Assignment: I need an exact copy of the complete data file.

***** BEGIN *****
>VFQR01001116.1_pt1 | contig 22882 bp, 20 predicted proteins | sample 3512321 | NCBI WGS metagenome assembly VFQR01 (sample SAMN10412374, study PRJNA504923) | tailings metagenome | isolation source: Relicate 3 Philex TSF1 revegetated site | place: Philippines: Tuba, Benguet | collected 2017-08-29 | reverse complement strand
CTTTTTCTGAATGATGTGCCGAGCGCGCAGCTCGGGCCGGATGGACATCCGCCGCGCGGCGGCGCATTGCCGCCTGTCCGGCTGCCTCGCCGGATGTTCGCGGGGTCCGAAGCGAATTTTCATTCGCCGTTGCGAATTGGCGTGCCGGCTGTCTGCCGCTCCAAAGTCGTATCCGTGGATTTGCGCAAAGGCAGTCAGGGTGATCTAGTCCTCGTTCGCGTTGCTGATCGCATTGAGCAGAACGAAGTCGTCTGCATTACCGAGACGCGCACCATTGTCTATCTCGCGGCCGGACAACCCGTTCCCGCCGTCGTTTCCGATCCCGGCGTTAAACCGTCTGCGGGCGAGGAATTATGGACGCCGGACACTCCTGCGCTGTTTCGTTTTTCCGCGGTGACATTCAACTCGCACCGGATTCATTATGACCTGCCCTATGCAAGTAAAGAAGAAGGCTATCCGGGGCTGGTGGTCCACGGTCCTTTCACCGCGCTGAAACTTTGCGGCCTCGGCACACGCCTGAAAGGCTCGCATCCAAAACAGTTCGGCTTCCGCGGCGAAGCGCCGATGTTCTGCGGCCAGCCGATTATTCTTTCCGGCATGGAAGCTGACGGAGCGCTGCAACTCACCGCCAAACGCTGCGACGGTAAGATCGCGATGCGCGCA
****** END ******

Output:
>VFQR01001116.1_pt1 | contig 22882 bp, 20 predicted proteins | sample 3512321 | NCBI WGS metagenome assembly VFQR01 (sample SAMN10412374, study PRJNA504923) | tailings metagenome | isolation source: Relicate 3 Philex TSF1 revegetated site | place: Philippines: Tuba, Benguet | collected 2017-08-29 | reverse complement strand
CTTTTTCTGAATGATGTGCCGAGCGCGCAGCTCGGGCCGGATGGACATCCGCCGCGCGGCGGCGCATTGCCGCCTGTCCGGCTGCCTCGCCGGATGTTCGCGGGGTCCGAAGCGAATTTTCATTCGCCGTTGCGAATTGGCGTGCCGGCTGTCTGCCGCTCCAAAGTCGTATCCGTGGATTTGCGCAAAGGCAGTCAGGGTGATCTAGTCCTCGTTCGCGTTGCTGATCGCATTGAGCAGAACGAAGTCGTCTGCATTACCGAGACGCGCACCATTGTCTATCTCGCGGCCGGACAACCCGTTCCCGCCGTCGTTTCCGATCCCGGCGTTAAACCGTCTGCGGGCGAGGAATTATGGACGCCGGACACTCCTGCGCTGTTTCGTTTTTCCGCGGTGACATTCAACTCGCACCGGATTCATTATGACCTGCCCTATGCAAGTAAAGAAGAAGGCTATCCGGGGCTGGTGGTCCACGGTCCTTTCACCGCGCTGAAACTTTGCGGCCTCGGCACACGCCTGAAAGGCTCGCATCCAAAACAGTTCGGCTTCCGCGGCGAAGCGCCGATGTTCTGCGGCCAGCCGATTATTCTTTCCGGCATGGAAGCTGACGGAGCGCTGCAACTCACCGCCAAACGCTGCGACGGTAAGATCGCGATGCGCGCA